Belts, pulleys, water pump, clutch etc.

Once my poorly engine is out will strip and look at the damage and decide what to do with that one then.

Thanks for the suggestion anyway.
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Hi, is it possible to remove the engine from the top rather than drop it out? I'm at the point where the engine is ready to come out bar the subframe being removed.

From what I can see I just need to get the engine on a hoist and remove the engine mounts and lift it out. I'm I missing something before I go down this route or do I need to remove the subframe and drop it out the bottom?

Thanks
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Not really, unless you took the box off it first which would be almost as much work as dropping the engine & box out from below. When we do it we leave the subframe on, and take the front bumper off and radiator out for access, then the engine & box come out from below together without issue. Its handy as you can always re-bolt up the suspension and roll the car around with no engine & box
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Cheers Dan. I've taken the bumper and radiator out, so what your saying is I can take the weight of the engine, move it forward of the subframe and drop it out?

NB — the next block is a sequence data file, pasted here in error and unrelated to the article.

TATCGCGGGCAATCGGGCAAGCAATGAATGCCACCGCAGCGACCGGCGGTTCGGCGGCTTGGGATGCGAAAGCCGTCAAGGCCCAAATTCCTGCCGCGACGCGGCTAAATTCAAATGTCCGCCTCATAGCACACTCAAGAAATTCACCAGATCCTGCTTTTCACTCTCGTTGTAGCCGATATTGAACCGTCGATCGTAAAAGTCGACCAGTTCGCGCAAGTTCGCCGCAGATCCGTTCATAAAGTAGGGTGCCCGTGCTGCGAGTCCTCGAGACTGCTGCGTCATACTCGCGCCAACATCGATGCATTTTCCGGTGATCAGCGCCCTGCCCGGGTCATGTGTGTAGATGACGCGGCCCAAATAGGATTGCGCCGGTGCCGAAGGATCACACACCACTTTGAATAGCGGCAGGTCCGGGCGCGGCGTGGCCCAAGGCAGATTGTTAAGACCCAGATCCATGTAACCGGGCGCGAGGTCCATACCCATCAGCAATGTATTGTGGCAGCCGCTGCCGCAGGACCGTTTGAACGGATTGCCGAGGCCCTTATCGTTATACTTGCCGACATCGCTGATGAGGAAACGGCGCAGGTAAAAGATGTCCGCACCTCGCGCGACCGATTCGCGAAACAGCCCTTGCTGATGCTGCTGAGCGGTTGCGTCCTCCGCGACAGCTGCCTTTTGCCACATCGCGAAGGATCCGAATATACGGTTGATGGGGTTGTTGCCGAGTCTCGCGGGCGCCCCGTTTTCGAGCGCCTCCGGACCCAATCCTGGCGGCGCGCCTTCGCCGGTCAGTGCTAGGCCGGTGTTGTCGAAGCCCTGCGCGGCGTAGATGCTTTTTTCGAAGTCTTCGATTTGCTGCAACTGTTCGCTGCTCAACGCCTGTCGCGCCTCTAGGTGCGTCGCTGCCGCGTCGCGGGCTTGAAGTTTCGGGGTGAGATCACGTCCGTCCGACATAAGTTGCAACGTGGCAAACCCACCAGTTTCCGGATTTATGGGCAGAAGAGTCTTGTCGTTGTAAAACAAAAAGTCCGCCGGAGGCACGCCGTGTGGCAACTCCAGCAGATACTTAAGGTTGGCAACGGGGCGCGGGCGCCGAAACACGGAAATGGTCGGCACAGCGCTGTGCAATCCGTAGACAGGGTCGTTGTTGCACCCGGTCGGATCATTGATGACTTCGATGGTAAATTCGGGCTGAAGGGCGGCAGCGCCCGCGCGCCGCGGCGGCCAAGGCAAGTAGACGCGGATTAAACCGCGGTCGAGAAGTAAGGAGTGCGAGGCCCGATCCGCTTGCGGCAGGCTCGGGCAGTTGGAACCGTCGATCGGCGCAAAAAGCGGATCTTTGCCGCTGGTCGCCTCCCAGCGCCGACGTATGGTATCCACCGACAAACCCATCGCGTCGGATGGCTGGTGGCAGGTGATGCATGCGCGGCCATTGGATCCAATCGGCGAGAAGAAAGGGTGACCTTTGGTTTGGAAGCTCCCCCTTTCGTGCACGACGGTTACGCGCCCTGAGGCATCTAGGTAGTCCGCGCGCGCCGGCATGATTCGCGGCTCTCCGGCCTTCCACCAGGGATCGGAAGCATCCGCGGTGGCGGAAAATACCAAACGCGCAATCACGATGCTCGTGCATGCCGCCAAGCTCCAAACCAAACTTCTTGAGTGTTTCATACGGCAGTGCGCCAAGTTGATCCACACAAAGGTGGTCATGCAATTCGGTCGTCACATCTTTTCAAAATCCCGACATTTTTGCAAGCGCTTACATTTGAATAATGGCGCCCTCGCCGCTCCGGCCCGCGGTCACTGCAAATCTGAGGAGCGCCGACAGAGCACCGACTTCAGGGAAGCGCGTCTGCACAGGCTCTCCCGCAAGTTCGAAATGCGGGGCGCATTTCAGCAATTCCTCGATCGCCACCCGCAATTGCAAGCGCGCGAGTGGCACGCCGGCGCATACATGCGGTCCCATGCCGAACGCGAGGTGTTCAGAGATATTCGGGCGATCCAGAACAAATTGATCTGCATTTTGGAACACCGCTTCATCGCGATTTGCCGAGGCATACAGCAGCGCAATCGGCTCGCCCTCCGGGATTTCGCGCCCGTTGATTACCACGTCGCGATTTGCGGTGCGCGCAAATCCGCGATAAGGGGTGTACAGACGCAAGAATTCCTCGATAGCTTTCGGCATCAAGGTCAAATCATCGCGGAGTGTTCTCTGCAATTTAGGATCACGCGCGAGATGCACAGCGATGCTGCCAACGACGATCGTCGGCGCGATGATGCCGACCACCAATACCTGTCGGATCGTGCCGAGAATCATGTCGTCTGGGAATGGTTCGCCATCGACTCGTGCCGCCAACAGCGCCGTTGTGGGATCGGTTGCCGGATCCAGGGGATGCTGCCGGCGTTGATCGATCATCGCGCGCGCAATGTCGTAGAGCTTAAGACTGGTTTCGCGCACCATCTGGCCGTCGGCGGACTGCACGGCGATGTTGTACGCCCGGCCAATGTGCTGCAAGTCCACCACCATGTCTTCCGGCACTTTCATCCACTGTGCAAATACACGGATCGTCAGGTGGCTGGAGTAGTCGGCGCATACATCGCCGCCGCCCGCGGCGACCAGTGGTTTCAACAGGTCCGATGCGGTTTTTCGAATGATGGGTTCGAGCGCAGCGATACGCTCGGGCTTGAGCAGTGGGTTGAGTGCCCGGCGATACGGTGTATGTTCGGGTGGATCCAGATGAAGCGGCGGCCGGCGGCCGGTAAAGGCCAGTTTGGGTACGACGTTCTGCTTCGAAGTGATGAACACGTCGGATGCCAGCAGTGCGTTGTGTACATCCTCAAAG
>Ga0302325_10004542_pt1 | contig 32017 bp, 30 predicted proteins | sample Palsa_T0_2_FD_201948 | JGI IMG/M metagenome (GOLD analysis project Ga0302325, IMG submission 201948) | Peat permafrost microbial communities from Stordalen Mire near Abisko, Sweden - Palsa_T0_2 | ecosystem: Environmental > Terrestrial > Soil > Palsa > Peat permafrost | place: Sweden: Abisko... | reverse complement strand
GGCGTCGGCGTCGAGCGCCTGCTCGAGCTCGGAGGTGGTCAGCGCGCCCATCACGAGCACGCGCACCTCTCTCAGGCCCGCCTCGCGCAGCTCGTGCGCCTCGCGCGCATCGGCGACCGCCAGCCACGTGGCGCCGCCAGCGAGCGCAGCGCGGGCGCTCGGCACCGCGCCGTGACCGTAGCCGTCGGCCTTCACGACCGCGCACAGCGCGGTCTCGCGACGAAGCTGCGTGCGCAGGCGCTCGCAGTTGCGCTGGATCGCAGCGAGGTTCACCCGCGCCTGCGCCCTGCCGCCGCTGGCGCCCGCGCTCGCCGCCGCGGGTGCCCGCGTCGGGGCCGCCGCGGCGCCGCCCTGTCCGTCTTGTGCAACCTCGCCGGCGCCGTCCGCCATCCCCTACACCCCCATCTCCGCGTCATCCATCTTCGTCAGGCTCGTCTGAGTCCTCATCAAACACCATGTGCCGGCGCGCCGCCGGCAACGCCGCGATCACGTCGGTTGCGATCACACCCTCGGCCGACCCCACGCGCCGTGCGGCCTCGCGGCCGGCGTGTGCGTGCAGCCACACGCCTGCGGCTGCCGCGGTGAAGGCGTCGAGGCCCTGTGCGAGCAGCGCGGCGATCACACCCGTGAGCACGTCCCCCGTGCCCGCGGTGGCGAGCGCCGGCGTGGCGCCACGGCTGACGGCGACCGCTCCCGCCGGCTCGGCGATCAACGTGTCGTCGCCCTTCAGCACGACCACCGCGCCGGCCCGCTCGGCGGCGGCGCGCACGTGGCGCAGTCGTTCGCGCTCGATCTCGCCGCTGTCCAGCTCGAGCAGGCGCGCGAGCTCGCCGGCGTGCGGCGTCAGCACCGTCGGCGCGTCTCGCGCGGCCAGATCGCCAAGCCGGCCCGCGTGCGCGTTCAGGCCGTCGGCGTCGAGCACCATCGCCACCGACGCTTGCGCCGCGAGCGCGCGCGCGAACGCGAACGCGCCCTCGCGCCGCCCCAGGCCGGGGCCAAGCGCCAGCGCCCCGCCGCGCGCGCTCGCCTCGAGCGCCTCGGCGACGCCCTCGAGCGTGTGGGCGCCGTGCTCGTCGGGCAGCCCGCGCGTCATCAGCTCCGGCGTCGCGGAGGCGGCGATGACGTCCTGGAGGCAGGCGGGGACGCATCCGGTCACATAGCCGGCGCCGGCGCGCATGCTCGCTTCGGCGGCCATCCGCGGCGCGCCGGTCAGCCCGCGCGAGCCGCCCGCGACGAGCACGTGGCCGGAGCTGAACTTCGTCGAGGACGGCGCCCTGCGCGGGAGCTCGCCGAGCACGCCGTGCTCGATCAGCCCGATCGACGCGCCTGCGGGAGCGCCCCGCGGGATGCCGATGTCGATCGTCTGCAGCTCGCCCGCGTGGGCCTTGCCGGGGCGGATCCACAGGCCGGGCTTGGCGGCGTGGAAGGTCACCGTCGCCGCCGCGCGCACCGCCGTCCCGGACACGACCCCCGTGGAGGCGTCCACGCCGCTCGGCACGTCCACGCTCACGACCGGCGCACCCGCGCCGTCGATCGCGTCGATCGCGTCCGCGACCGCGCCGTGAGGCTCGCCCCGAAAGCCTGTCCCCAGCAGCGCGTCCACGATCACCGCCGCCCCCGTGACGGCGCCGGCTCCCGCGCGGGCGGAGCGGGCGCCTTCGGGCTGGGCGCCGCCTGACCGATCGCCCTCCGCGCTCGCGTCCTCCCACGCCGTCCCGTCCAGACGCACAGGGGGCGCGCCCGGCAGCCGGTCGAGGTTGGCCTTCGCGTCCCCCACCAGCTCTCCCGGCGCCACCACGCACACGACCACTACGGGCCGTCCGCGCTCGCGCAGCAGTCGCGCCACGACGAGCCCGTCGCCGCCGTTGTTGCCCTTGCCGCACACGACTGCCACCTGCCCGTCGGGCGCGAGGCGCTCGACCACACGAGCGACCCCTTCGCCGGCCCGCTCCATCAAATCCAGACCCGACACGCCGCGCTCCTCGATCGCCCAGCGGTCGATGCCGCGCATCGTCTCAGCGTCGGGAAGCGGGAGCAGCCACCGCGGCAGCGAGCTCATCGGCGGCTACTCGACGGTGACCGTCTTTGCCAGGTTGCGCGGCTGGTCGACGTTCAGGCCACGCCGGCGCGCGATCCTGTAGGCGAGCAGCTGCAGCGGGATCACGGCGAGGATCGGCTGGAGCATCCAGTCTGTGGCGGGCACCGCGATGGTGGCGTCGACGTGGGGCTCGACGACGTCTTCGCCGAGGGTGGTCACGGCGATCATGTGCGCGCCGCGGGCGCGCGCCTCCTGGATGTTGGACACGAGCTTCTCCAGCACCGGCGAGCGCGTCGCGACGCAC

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Yeah, if you have an engine crane you can support it from above, unbolt it, wiggle it forward and then lower it maybe onto a pallet or a dolly or something placed underneath, without it touching the subframe. An extra pair of hands would help.

The way we do it is with custom-made trolleys, so that we bolt the trolley up to the bottom of the engine/box with the car in the air, then lower the car so the trolley just takes the weight of the engine/box, then unbolt the mounts, wheel the trolley forward 6 inches and then raise the car off the engine/box. Works great

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Nice one. I can work with that. Let the fun begin.
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Originally Posted by Pud237 View Post
Its handy as you can always re-bolt up the suspension and roll the car around with no engine & box
You unbolt the suspension? Never bothered myself to be honest, Dan.

  • Remove coolant, power steering and aircon pipes
  • Remove rad and front bumper
  • Disconnect wiring loom, battery and battery tray
  • Disconnect drive shafts at the cups
  • Remove exhaust downpipes, support engine with crane, undo engine mounts
  • Lower engine slightly then forward, down and out

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Originally Posted by rhysenna View Post
Cheers Dan. I've taken the bumper and radiator out, so what your saying is I can take the weight of the engine, move it forward of the subframe and drop it out?
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We don't split the driveshafts, we take them out complete so upper arm balljoint is undone, driveshaft is out of the hub etc. You can leave them half in but its nice to have the bit of space and not exactly a lot of additional work especially when the car is up on a ramp
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That makes sense.
The way I do it does mean that you do have to do a fair bit of manoeuvring to get the alternator past the off side drive shaft, but that becomes easy once you've done it a few times!
Your way would of course give you a fair bit more space, I've just never found it necessary - especially when working on stands.